The Mail and Guardian published an article reporting the findings of a recent study on the reasons behind the high university drop-out rate in South Africa. Top of the list is lack of funds, but more worrying to me is that on that list is: “My lecturers were so inaccessible that I did not think I could approach them for help”.
I think it's wonderful that the MAP program at NYU ensures that students have weekly sections with TAs in small groups, where they can get some individualized attention, but it does concern me that really the only individual attention they get is from graduate students. The classes are just too big, and the faculty under too much pressure (especially if they are on the tenure track) to be able to get to know their students, and without that students really are going to find it difficult to get into graduate programs, and in certain instances, even to find jobs. References are such an important part of the application process, and before that, the mentorship of a faculty member who cares about and believes in the academic project is so important to the process of entering higher education. If it is also, as the survey suggests, important that lecturers be available to students, just to ensure that they finish their degrees, then I'm not sure how effective this system is. I guess I'm just questioning, once again, the state of the academy that deprioritizes teaching, when it is that, in the end, that funds (and should motivate) all other aspects of the University program.

Monday, November 19, 2007

Reading and work

I just spent three weeks essentially wasting my time, reading a huge, difficult and incredibly dense book that in the end doesn't seem to go anywhere. I get the academic project of theorizing for the sake of challenging assumptions. That is the only way that we stand any chance of making our thinking more effective. But some ways of "doing theory" involve little more than mixing and matching the theoretical (and hence, unproven/unprovable) observations of other theorists, and rapidly moving further and further away from the real world. I'm here to talk about music and what people do with it, for goodness sake, and not what is left if all history is memory, and all memory is (theoretically) unethical.
I guess I'm just frustrated with my coursework, at the moment, which feels like a hinderance to my learning process, rather than the support I think it should be. It will get better, though, if for no other reason than that next semester I get to be more specific about my project, and spend my time doing a whole lot of reading that I've selected for myself. I guess I'm just beginning to judge my reading time as more precious the more other things I have to do, and so I'm resentful of things that don't make productive use of this time.
Alright. Rant over. I'm going to listen to a talk by a scholar who did her research in South Africa, this evening, and then I'm going to go home and read Jeannette Winterson, just because I want to. And then on Wednesday, the Thanksgiving holiday starts! I can't wait.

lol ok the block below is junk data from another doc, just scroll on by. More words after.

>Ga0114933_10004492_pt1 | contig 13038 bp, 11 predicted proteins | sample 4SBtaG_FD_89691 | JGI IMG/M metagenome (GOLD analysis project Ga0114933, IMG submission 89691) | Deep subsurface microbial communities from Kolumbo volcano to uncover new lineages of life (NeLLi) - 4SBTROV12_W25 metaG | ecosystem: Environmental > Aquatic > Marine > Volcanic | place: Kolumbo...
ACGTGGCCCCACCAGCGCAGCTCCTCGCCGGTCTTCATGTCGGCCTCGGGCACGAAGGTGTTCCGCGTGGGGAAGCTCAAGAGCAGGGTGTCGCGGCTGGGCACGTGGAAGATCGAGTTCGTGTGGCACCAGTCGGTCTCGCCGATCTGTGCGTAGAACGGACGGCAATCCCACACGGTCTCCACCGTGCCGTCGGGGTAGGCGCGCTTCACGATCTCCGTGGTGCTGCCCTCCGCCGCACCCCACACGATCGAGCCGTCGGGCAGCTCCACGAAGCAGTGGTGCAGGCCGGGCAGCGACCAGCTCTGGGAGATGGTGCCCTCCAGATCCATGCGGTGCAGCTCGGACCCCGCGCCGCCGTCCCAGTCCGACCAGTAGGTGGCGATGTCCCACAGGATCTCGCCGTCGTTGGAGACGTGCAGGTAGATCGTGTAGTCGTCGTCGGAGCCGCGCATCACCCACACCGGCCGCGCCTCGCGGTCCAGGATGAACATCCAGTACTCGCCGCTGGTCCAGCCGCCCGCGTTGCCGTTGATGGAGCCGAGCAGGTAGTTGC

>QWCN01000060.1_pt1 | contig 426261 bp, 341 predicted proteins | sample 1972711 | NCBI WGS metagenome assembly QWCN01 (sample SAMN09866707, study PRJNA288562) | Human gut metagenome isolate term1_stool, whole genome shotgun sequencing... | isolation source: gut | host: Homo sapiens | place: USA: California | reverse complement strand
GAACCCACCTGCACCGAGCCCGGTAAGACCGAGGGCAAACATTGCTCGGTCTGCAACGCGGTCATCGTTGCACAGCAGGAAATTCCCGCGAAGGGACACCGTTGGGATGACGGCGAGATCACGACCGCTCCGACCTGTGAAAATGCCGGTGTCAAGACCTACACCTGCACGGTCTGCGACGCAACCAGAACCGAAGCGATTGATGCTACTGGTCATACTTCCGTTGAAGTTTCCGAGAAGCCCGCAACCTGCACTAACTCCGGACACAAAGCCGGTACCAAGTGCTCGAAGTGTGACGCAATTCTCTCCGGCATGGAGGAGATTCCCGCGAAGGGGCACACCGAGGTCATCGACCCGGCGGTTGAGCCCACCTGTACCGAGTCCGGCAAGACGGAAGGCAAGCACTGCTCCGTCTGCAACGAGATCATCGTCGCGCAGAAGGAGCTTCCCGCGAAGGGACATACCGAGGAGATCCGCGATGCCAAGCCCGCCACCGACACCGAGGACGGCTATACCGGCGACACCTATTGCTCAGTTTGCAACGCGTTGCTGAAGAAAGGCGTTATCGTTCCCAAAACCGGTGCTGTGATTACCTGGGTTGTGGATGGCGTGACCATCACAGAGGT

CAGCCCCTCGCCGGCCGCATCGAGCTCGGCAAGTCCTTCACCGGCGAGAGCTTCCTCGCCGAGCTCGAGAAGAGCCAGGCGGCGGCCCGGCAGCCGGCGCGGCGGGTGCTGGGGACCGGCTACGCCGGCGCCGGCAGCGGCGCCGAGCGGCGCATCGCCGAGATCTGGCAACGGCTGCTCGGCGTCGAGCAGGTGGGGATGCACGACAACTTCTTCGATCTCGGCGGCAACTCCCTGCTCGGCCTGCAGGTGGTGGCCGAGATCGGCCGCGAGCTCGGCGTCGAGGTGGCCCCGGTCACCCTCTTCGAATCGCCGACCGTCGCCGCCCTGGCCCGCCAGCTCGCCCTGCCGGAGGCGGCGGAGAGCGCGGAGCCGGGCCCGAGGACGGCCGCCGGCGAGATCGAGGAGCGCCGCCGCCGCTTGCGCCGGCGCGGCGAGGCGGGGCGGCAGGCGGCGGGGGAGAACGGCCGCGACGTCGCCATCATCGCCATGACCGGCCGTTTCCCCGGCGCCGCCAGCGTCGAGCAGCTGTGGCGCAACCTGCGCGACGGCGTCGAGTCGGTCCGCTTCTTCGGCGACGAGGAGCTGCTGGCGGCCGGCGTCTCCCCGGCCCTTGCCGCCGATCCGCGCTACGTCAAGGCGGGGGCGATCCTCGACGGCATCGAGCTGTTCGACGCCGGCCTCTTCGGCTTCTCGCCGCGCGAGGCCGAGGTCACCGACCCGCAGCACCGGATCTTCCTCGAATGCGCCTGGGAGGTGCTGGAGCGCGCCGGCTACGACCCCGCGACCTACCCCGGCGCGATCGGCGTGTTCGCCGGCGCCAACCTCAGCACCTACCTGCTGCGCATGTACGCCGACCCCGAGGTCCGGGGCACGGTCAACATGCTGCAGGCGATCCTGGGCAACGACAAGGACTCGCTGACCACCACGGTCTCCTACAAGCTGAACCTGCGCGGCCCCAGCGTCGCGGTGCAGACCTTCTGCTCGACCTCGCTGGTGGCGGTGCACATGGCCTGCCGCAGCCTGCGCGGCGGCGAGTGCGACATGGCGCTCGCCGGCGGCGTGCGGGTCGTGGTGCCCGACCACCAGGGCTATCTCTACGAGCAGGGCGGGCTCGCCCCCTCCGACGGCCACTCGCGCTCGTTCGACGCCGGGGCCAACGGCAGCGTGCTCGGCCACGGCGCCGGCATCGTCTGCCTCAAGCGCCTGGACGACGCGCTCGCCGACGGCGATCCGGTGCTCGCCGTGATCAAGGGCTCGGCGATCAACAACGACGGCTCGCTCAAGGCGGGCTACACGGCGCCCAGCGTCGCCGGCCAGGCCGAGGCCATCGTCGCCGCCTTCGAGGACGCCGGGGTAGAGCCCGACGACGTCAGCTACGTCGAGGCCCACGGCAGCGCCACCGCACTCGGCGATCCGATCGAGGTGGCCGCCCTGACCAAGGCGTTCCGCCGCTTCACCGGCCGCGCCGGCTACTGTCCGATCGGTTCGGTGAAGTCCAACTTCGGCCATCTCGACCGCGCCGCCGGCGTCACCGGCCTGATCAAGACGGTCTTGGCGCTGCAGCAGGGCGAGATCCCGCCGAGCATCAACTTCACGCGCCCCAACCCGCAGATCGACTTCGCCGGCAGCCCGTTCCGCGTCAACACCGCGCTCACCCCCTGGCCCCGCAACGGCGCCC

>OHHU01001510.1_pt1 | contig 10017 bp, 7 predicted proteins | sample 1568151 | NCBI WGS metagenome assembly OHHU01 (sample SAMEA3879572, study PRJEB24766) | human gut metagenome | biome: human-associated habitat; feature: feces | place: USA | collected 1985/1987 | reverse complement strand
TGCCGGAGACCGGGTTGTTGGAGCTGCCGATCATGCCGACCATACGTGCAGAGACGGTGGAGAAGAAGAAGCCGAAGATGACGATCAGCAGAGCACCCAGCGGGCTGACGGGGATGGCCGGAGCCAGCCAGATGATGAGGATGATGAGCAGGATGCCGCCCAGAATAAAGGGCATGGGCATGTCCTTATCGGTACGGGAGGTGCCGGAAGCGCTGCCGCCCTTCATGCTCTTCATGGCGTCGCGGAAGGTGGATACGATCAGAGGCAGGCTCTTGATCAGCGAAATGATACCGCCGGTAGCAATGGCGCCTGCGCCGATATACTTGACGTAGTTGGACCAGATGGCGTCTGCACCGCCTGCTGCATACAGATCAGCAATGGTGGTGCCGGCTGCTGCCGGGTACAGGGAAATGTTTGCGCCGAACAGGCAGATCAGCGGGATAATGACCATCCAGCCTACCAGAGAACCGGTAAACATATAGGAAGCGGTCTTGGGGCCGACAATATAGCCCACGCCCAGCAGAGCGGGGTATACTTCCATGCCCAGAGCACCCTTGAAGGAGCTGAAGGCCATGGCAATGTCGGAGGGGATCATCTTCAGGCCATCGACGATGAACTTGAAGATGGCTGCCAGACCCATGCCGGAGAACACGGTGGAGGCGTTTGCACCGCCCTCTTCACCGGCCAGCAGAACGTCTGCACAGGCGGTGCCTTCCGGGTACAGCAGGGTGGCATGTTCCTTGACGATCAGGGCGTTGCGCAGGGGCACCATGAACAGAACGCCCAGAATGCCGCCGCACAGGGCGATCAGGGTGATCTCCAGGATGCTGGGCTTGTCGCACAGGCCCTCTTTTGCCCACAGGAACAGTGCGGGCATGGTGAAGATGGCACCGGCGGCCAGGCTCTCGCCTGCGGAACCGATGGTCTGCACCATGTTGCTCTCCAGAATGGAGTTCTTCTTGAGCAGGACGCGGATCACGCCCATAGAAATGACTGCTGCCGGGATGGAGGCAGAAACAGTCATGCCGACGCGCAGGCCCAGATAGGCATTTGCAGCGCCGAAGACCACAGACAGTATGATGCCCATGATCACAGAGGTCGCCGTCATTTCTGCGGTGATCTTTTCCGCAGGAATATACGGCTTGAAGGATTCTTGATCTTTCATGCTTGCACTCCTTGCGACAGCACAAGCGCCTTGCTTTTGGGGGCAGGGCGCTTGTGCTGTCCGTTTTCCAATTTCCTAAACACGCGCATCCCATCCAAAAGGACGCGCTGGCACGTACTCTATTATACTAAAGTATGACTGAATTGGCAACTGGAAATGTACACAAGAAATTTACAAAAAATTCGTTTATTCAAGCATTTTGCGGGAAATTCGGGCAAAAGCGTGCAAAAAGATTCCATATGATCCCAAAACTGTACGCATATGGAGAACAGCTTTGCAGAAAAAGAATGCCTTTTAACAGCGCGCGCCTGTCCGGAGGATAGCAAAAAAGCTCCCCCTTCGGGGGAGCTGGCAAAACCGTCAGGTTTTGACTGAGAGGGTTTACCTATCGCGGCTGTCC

Tuesday, November 13, 2007

Afrikaner Feminism, De La Rey's girlfriend, and soft porn as social commentary

T requested a translation for the song I linked to in my last post. I was hoping to find the lyrics or a recording of the whole thing, but failing that, I thought I'd give you a transcription and translation of the lyrics from the fragment on the singer's website.

De La Rey ons wag op jou De La Rey we’re waiting for you
Hier onder die hemel blou Here under the blue sky
Hulle sê jy moet ons ly They say you must lead us
Maar dan moet jy ‘n meisie kry But then you must get a girlfriend

Generaal De La Rey General De La Rey
‘n Boere meisie moet jy kry You must get an Afrikaans (farm) girl
[inaudible] moet sy wees […] she must be
‘n Boere meisie met geen vrees an Afrikaans girl with no fear

For anyone familiar with South African history, the discourse around the fearless boer women who followed their men into the interior of South Africa, worked the land alongside them, and in some instances fought alongside them, is standard revisionist/early feminist fare. It's of course all deeply problematic, not least because the obvious connection between Son-Isha's song and Bok's De La Rey means that Son-Isha's image of a fearless woman is juxtaposed with Bok's helpless woman and child starving in a consentration camp. And of course, De La Rey's imagined girlfriend sits rather strangely alongside Bok's Girls in Bikinis (the second to last track on the De La Rey album), and the various other feminine figures that drift through his album. As always, the women are defined in relation to the men. But to avoid rehearsing that rather simplistic argument, let me make another, I think more provocative connection, with the aid of Wayne Barker and Annie Coombes. The former draws largely on the latter, though in shorter form.

Thursday, November 08, 2007

De La Rey's Girlfriend

Dare I call this a feminist take on the De La Rey debate? (do keep your volume up when you click the link.) A little girl by the name of Son-Isha has recorded a song called "De La Rey Moet 'n Meisie Kry" (De La Rey must get a girlfriend).

Wednesday, November 07, 2007

Choir concert

On the 8th of December, SAChoirgirl and NYChoirgirl will be performing in the Stonewall Chorale French Holiday Concert at the Church of the Ascension on the corner of 5th Avenue and 10th Street. The program, in addition to some light holiday numbers, includes Poulanc's Gloria, Debussy's Trois Chansons, Faure's Cantique de Jean Racine (one of my favourite choral works ever) and Messiaen's O Sacrum Convivium. If you like French music, or holiday music, or choral music in general, this is the concert for you! Tickets can be obtained directly from me (if you will be seeing me in the interim) or from the choir website (Please put Nicol Hammond into the "who referred you" box), and are $20 each until the day before the performance, or $25 on the day. You can also obtain a season ticket that covers three concerts, for $50. I hope to see you there!

Tuesday, November 06, 2007

birds, bees and butterflies

It sounds like someone in the South African government finally got smart on the issue of name changes. In Johannesburg, at least, all subsequent name changes will focus on South African fauna and flora, and the Mail and Guardian reports on a broad-based public consultation process to begin next year. Lets home the animosity and money-wasting is at an end.